Reserve bank intends to keep leash on investment housing
When purchasing residential investment property in New Zealand, one of the more important things to keep an eye on is policy announcements to do with housing finance. It might seem like a pretty dry thing to do, but staying up to date on these developments can help you avoid any nasty surprises.
The Reserve Bank of New Zealand (RBNZ) can be a prime source of change in the investment lending market. Most recently, the bank has taken another step towards reigning in the surging housing market. A consultation paper outlines some suggested changes for treating residential investment property differently than owner-occupied homes, just in case they want to change prudential policy.
The RBNZ is asking for submissions from banks about how to define a residential investment property loan. The paper proposes a number of options. First, it proposes lumping loans that aren't owner occupier into a new asset category. The final two options are in regards to rental income. A loan would be classified as residential investment if mortgagees service it using 50 per cent or more of income collected from residential property.
As well, the bank suggests that any loan serviced by rental income could be categorised as an investment loan. The bank doesn't say whether investment loans will be more expensive as a result of the new sub-classes, that this is a matter for borrowers and banks to negotiate.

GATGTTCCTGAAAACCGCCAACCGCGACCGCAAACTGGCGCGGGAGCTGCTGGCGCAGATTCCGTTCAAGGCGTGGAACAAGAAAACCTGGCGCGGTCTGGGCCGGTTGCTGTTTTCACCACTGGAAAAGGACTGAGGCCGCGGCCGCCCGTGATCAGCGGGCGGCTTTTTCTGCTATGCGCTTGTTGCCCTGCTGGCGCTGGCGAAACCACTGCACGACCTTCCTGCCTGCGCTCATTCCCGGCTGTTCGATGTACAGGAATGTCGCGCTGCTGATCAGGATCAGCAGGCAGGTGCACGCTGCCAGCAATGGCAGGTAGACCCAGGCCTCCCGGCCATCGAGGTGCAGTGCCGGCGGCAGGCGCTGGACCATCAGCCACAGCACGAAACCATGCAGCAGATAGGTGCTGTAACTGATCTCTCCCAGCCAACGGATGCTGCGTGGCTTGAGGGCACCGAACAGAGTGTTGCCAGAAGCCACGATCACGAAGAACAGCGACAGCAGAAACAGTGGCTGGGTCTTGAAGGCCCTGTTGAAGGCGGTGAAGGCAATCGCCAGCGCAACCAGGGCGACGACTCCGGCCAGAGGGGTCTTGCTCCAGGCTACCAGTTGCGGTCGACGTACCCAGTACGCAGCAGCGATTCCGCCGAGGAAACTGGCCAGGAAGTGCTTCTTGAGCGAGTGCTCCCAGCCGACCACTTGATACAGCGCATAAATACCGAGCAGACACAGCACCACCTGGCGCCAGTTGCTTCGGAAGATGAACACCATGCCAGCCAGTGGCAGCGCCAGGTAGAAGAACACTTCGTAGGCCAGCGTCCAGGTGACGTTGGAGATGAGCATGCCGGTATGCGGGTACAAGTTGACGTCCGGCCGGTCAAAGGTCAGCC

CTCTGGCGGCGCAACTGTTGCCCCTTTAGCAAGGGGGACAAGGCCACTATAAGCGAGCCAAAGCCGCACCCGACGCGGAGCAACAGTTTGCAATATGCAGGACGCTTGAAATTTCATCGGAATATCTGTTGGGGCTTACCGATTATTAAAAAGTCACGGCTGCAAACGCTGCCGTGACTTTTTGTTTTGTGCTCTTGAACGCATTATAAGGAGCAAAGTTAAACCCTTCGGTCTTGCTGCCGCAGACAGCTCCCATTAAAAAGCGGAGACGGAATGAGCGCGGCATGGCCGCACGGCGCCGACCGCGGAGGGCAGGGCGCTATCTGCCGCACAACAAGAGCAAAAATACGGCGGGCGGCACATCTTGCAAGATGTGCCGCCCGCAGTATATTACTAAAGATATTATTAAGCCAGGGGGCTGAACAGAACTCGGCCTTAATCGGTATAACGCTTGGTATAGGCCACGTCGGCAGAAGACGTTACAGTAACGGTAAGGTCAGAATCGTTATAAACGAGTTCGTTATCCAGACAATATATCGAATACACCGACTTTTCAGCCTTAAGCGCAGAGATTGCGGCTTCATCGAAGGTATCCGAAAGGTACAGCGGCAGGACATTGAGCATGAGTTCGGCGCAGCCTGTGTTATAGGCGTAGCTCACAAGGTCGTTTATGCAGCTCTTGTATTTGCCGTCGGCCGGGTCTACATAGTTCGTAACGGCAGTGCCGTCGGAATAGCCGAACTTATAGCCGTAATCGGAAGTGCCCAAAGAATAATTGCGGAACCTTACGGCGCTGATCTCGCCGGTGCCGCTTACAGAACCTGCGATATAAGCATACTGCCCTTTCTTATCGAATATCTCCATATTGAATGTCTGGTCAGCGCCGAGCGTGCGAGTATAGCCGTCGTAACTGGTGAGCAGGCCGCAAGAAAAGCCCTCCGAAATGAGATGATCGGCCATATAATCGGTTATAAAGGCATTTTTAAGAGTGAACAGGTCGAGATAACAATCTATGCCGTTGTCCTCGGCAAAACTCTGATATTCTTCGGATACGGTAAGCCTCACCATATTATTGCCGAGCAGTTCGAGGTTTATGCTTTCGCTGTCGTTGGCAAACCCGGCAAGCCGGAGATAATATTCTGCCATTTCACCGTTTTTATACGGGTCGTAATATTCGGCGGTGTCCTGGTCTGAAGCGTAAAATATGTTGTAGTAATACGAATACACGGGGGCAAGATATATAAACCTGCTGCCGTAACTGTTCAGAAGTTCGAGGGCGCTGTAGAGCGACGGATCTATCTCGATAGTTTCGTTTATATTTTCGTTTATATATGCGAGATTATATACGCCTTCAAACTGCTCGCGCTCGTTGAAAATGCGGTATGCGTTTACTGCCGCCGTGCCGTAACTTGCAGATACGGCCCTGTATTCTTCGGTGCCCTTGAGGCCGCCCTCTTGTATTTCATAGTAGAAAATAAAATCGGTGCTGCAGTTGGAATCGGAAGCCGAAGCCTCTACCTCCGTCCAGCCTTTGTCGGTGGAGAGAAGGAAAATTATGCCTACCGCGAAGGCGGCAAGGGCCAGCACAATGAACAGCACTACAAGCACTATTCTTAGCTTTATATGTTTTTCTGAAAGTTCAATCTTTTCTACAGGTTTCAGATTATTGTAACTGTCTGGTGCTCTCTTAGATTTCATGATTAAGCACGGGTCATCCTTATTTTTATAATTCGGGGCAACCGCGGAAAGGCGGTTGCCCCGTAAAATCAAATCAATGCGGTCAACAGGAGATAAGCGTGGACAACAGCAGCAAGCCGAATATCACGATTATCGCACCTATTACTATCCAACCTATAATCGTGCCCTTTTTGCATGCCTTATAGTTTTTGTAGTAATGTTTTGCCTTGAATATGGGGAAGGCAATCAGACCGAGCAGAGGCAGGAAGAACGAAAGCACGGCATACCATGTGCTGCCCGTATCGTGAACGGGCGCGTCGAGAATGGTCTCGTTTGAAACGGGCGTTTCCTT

The new policies would not apply directly to borrowers, rather how much capital banks can get their hands on. It notes that over-exposure in Ireland created the devastating housing bubble, something that the bank is eager to avoid here.
"The proposed asset class rule may affect the amount of capital that the banks need to have as backing for some loans, which may affect pricing," the RBNZ said in a Q&A on its website.
"However, each bank will implement the rules according to its own business practices and policies, including decisions on how to price loans."
In any case, make sure you get in touch with an Authorised Financial Adviser. They can offer up some reliable property investment advice and help you figure out a suitable strategy, if these changes do come into effect.
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